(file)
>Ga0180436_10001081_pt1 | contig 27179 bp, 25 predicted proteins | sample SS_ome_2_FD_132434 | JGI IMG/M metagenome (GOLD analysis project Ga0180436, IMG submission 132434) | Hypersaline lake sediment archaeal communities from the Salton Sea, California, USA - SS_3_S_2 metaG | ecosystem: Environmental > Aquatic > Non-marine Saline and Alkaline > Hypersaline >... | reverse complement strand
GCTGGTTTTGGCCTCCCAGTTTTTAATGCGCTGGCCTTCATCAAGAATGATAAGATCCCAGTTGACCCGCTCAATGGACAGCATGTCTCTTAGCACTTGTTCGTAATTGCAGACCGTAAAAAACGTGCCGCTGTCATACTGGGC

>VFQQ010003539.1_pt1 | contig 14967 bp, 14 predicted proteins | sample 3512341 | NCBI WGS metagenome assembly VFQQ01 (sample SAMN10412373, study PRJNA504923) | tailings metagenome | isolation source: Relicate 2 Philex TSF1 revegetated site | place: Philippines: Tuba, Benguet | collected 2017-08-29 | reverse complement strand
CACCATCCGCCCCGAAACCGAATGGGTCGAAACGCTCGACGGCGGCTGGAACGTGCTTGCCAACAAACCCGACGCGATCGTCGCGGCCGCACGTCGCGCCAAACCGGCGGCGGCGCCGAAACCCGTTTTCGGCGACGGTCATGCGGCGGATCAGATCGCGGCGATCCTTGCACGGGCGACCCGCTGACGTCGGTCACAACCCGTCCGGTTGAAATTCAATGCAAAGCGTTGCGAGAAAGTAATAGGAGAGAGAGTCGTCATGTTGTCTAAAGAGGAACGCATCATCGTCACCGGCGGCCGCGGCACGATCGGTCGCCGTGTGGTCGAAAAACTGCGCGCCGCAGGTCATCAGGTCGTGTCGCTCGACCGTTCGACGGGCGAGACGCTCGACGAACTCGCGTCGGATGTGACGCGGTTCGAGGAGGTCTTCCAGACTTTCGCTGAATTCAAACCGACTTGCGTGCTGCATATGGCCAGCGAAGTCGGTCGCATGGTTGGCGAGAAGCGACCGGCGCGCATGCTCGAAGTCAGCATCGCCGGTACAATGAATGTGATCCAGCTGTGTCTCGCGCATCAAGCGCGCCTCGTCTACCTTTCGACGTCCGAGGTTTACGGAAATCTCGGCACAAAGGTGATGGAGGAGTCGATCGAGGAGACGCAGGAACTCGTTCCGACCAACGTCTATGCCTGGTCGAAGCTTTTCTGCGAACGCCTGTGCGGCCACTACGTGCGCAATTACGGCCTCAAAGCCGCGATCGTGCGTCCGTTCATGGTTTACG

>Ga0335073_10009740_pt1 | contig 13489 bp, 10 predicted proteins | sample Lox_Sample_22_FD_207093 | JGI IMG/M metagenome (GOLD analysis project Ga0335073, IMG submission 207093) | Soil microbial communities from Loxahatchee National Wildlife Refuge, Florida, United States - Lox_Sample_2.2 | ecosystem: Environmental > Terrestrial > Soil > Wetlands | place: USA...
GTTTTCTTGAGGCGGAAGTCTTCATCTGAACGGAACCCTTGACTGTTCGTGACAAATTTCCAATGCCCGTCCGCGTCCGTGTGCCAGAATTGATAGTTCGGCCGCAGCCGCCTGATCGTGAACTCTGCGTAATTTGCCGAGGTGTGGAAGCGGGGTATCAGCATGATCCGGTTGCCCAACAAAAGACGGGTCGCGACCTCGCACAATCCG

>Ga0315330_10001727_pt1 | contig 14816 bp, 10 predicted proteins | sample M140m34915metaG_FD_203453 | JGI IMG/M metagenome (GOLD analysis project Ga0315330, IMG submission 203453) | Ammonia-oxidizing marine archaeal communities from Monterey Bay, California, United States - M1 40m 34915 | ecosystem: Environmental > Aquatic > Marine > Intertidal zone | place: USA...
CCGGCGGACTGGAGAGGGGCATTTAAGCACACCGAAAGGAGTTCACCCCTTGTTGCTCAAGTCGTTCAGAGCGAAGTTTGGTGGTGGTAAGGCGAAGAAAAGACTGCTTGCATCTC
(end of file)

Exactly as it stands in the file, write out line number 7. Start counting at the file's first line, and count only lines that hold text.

>Ga0315330_10001727_pt1 | contig 14816 bp, 10 predicted proteins | sample M140m34915metaG_FD_203453 | JGI IMG/M metagenome (GOLD analysis project Ga0315330, IMG submission 203453) | Ammonia-oxidizing marine archaeal communities from Monterey Bay, California, United States - M1 40m 34915 | ecosystem: Environmental > Aquatic > Marine > Intertidal zone | place: USA...